A recent poll suggests that Pope Francis is more popular than nearly all political world leaders. The poll, conducted by WIN/Gallup International, says that Catholics and Jews are the Pope’s biggest supporters.
“Irrespective of your religion, do you have a very favorable, somewhat favorable, somewhat unfavorable or very unfavorable opinion of Pope Francis?” read the poll, reported BBC.
The Pope’s appeal stretched beyond traditional supporters. Over 50 percent of Protestants and most atheists surveyed say they have a favorable view of Francis.
The pontiff enjoyed the most support in the Philippines and Portugal, out of 64 countries surveyed. Francis’s approval rate in the countries was 93 percent and 94 percent, respectively.
Pope Francis is viewed much more highly than other high-profile Western leaders, according to the poll. The Pope has 41 percent more support than President Barack Obama, and a higher approval rating than German Chancellor Angela Merkel.
The poll comes after Pope Francis has spearheaded the reform wing of the Vatican, creating a populist image, reported CNN.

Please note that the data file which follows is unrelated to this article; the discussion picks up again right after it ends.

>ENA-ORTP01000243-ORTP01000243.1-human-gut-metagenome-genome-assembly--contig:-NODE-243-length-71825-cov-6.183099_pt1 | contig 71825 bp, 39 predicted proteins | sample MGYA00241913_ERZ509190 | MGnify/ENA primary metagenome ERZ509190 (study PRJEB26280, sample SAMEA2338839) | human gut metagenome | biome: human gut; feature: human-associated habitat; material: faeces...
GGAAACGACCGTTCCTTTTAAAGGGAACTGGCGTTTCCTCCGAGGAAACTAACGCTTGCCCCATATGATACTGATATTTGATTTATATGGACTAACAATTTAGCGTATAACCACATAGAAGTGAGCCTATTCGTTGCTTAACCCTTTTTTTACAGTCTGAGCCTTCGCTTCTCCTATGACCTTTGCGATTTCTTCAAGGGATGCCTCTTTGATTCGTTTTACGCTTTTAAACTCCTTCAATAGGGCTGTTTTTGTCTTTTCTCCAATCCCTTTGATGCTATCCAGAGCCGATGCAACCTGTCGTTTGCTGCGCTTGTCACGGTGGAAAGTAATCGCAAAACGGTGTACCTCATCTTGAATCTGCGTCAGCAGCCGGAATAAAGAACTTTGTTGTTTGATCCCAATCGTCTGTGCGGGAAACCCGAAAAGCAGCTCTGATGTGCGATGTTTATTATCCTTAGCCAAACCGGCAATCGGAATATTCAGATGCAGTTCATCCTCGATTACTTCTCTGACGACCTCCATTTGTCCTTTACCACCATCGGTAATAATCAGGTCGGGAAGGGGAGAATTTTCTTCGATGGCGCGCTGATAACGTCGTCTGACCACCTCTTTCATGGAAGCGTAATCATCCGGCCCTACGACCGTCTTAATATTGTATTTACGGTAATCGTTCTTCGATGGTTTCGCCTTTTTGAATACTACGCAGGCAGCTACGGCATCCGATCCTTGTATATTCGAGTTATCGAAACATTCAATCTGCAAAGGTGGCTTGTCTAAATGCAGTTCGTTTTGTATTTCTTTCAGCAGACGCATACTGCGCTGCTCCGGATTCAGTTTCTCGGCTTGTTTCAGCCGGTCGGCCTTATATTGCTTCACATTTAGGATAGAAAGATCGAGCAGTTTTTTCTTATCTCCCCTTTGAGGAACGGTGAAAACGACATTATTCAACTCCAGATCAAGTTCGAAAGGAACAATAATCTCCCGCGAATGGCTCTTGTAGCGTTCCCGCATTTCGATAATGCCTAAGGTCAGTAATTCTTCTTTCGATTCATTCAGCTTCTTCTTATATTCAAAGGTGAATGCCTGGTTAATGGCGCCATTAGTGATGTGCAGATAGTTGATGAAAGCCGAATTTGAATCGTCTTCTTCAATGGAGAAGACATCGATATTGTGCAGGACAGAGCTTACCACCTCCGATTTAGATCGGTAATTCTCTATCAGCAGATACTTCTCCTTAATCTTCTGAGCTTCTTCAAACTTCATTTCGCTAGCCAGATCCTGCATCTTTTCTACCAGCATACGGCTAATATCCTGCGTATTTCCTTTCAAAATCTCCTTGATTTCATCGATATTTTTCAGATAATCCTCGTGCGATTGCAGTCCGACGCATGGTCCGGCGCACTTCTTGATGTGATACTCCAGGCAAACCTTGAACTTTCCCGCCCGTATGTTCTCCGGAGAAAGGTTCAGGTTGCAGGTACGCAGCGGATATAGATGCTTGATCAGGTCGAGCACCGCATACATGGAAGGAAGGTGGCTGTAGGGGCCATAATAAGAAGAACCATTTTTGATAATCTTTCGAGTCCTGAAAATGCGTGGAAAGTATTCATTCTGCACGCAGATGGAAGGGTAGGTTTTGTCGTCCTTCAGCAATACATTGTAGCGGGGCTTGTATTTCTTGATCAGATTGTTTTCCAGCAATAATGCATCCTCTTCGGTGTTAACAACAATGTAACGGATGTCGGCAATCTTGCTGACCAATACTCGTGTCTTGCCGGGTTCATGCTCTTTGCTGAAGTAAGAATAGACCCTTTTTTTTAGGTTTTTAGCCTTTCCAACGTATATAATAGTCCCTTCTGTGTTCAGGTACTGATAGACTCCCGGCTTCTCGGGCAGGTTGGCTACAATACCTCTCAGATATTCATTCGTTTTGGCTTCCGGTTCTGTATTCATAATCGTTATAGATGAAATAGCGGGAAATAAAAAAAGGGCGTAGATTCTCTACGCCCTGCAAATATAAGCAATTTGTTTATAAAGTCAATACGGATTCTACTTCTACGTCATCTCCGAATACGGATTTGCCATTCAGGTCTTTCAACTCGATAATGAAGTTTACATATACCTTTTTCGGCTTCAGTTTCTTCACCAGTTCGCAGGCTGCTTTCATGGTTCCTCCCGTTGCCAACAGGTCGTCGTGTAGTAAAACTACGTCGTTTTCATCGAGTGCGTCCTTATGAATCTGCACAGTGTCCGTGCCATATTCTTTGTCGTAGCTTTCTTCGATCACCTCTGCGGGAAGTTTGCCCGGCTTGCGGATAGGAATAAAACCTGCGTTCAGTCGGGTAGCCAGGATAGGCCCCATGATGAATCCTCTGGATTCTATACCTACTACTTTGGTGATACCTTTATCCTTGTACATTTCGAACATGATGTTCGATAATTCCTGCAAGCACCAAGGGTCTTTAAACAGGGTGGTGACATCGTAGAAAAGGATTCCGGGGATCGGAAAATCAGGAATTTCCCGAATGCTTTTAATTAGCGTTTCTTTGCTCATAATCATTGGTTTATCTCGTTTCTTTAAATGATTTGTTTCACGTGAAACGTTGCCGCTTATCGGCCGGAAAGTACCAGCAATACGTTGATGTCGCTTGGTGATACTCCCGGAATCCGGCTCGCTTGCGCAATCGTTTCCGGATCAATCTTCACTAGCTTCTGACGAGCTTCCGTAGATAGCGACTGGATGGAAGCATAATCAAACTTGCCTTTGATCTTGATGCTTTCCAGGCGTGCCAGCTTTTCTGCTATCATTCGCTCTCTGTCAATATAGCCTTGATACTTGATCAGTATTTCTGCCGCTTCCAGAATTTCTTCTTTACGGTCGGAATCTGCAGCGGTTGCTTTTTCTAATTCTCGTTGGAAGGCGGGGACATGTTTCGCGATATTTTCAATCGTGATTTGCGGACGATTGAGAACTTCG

In July 2015, the Pope embarked on a tour of predominantly Catholic South America, during which he visited slums and held meetings with political leaders. The Pope spoke out against exploitative business practices, calling excessive desire for money “the devil’s dung,” and urging widespread economic reform.
“Certainly every culture needs economic growth and the creation of wealth,” said the Pope. "I ask them not to yield to an economic model which is idolatrous, which needs to sacrifice human lives on the altar of money and profit."
The Pope also formally apologized for the “grave sins” of the Catholic Church during the age of global colonialism, pledging the Vatican’s commitment to human rights. Francis also led prayers in the indigenous language of Guarani, becoming the first ever Pope to do so.
WIN/Gallup head Jean-Marc Leger spoke regarding his organization’s poll.
“Pope Francis is a leader who transcends his own religion,” said Leger. "Our study shows that an ample majority of citizens of the world, of different religious affiliations across regions, have a favorable image of the Pope."